Image by/from own work
The Antarctic Convergence or Antarctic Polar Front is a curve continuously encircling Antarctica, varying in latitude seasonally, where cold, northward-flowing Antarctic waters meet the relatively warmer waters of the subantarctic. Antarctic waters predominantly sink beneath the warmer subantarctic waters, while associated zones of mixing and upwelling create a zone very high in marine productivity, especially for Antarctic krill.
This line, like the arctic tree line, is a natural boundary rather than an artificial one, such as the borders of nations and time zones. It not only separates two hydrological regions, but also separates areas of distinctive marine life and climates.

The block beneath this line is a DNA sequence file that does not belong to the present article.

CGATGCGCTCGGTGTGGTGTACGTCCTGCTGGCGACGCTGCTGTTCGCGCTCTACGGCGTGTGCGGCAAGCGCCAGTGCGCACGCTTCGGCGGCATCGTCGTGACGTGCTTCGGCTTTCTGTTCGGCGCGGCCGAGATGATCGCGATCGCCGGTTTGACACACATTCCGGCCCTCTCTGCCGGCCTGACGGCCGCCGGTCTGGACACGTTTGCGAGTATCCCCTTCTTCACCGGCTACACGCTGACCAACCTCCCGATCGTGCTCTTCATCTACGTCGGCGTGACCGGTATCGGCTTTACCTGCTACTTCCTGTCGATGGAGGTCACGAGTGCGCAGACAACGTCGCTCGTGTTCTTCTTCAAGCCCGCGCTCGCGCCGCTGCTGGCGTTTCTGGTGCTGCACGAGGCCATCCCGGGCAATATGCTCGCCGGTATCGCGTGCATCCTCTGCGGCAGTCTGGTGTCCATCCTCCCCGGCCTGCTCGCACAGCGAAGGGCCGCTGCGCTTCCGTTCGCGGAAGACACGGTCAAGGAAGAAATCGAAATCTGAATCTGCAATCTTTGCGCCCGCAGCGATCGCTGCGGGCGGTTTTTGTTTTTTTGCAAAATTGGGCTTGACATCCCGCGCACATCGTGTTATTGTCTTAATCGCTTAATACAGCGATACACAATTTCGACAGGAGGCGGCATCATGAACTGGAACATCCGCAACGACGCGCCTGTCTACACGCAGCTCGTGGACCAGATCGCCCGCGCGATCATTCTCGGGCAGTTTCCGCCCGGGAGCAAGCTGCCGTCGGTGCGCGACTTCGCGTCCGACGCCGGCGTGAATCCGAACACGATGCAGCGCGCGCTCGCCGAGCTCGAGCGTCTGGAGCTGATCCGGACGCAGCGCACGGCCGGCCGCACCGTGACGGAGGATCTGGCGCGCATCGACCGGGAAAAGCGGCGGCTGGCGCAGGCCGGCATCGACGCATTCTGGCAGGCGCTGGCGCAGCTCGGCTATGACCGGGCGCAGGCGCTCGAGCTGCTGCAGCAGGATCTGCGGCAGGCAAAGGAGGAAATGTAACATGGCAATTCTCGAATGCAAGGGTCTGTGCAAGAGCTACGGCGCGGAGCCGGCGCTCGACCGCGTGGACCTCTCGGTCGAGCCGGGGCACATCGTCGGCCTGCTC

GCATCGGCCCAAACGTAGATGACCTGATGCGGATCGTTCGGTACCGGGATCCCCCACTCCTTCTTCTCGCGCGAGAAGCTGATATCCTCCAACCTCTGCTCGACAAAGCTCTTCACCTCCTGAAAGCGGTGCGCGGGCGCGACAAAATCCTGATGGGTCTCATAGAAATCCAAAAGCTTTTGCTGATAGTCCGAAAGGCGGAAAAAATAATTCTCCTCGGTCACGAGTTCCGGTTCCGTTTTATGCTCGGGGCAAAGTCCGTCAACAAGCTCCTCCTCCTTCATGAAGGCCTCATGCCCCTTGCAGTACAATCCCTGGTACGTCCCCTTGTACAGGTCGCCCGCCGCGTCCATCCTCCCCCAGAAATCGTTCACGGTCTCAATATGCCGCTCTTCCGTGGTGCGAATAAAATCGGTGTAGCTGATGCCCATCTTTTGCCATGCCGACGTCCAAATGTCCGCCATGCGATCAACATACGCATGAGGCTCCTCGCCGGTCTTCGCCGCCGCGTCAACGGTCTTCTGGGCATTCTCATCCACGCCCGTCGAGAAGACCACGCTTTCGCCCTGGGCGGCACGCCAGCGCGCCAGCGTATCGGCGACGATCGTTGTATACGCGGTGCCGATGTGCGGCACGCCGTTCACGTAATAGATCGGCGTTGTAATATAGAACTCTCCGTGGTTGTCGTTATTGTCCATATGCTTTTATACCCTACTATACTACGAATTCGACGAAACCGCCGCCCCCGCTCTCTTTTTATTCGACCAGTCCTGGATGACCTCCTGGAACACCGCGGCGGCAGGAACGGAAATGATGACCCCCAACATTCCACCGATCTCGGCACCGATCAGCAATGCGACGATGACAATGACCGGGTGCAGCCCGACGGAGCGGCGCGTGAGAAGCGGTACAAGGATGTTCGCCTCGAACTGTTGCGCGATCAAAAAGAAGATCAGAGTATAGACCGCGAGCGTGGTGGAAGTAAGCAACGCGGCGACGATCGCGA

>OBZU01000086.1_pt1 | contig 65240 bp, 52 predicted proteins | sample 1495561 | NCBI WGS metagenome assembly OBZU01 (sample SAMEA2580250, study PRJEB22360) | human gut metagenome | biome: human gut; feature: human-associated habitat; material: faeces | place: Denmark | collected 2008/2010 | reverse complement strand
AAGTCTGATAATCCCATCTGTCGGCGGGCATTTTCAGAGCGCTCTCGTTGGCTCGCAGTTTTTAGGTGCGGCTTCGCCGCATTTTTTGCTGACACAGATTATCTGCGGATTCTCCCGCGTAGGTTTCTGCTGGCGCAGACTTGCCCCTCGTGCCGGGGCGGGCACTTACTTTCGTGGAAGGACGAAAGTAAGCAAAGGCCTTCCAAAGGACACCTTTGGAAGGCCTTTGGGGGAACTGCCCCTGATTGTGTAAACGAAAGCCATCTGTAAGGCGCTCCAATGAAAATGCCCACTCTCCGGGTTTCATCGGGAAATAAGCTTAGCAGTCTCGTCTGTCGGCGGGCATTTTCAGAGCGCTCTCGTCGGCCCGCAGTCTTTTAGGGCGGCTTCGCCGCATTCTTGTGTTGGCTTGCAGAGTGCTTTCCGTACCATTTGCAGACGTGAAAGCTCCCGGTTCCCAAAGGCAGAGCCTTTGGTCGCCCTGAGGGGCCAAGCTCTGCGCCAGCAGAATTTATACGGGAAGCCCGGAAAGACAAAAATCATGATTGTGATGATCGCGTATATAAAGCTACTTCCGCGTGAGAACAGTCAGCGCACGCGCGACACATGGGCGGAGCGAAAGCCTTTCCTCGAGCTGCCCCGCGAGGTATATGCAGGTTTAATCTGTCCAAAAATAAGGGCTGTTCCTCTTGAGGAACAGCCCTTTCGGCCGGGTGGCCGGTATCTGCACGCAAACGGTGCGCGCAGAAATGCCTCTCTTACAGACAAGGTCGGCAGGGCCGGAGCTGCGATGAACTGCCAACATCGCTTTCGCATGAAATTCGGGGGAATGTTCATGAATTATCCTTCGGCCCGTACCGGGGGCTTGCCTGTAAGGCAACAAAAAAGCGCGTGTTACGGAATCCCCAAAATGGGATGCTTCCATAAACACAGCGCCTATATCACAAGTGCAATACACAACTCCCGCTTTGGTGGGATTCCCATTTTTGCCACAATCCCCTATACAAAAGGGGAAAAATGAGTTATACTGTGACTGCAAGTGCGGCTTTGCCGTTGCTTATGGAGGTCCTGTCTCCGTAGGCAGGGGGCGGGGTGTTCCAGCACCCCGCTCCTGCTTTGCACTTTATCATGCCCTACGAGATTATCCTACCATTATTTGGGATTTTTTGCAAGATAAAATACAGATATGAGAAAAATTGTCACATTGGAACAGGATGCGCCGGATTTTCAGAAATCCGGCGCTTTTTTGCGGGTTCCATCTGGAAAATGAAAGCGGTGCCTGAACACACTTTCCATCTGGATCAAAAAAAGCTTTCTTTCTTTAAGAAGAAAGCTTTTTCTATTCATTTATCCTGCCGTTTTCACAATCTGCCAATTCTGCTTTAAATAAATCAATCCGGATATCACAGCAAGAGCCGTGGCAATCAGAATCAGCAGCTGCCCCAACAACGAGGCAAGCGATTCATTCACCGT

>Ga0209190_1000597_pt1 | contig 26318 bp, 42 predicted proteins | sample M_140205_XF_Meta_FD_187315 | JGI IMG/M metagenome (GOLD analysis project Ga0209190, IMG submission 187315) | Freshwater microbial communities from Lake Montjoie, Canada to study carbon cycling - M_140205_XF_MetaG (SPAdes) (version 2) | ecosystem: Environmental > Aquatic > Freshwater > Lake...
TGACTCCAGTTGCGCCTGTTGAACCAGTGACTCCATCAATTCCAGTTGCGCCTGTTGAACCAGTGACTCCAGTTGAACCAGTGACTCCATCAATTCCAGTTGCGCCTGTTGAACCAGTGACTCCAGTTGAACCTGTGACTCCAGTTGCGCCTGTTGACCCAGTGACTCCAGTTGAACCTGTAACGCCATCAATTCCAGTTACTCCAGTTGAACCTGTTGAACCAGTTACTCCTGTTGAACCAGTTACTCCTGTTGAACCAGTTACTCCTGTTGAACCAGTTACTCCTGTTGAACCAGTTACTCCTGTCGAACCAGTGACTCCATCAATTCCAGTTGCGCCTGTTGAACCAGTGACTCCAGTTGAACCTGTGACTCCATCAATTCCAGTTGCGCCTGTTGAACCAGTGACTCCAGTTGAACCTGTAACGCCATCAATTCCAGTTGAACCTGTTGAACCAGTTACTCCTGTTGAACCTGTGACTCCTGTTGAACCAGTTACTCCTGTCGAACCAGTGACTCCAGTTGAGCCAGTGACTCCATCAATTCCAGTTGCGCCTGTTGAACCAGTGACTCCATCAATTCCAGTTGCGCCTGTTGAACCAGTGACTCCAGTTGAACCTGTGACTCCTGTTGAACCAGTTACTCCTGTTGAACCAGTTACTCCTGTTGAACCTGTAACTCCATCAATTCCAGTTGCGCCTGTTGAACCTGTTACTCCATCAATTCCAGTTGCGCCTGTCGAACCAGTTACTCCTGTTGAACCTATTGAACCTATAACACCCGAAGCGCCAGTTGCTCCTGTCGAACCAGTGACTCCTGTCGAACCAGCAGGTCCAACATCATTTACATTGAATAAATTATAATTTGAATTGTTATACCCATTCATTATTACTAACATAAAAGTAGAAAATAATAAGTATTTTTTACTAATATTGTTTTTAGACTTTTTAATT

The Arctic has no similar boundary because of the large bodies of land contiguous with the northern polar region.
The Antarctic Convergence was first crossed by Anthony de la Roche in 1675, and described by Sir Edmund Halley in 1700.
The Antarctic Convergence is a zone approximately 32 to 48 km (20 to 30 mi) wide, varying in latitude seasonally and in different longitudes, extending across the Atlantic, Pacific, and Indian Oceans between the 48th and 61st parallels of south latitude. Although the northern boundary varies, for the purposes of the Convention on the Conservation of Antarctic Marine Living Resources 1980, it is defined as “50°S, 0°; 50°S, 30°E; 45°S, 30°E; 45°S, 80°E; 55°S, 80°E; 55°S, 150°E; 60°S, 150°E; 60°S, 50°W; 50°S, 50°W; 50°S, 0°.” Although this zone is a mobile one, it usually does not stray more than half a degree of latitude from its mean position. The precise location at any given place and time is made evident by the sudden drop in seawater temperature from north to south of, on average, 2.8 °C (5.0 °F) from 5.6 °C (42.1 °F) to below 2 °C (36 °F).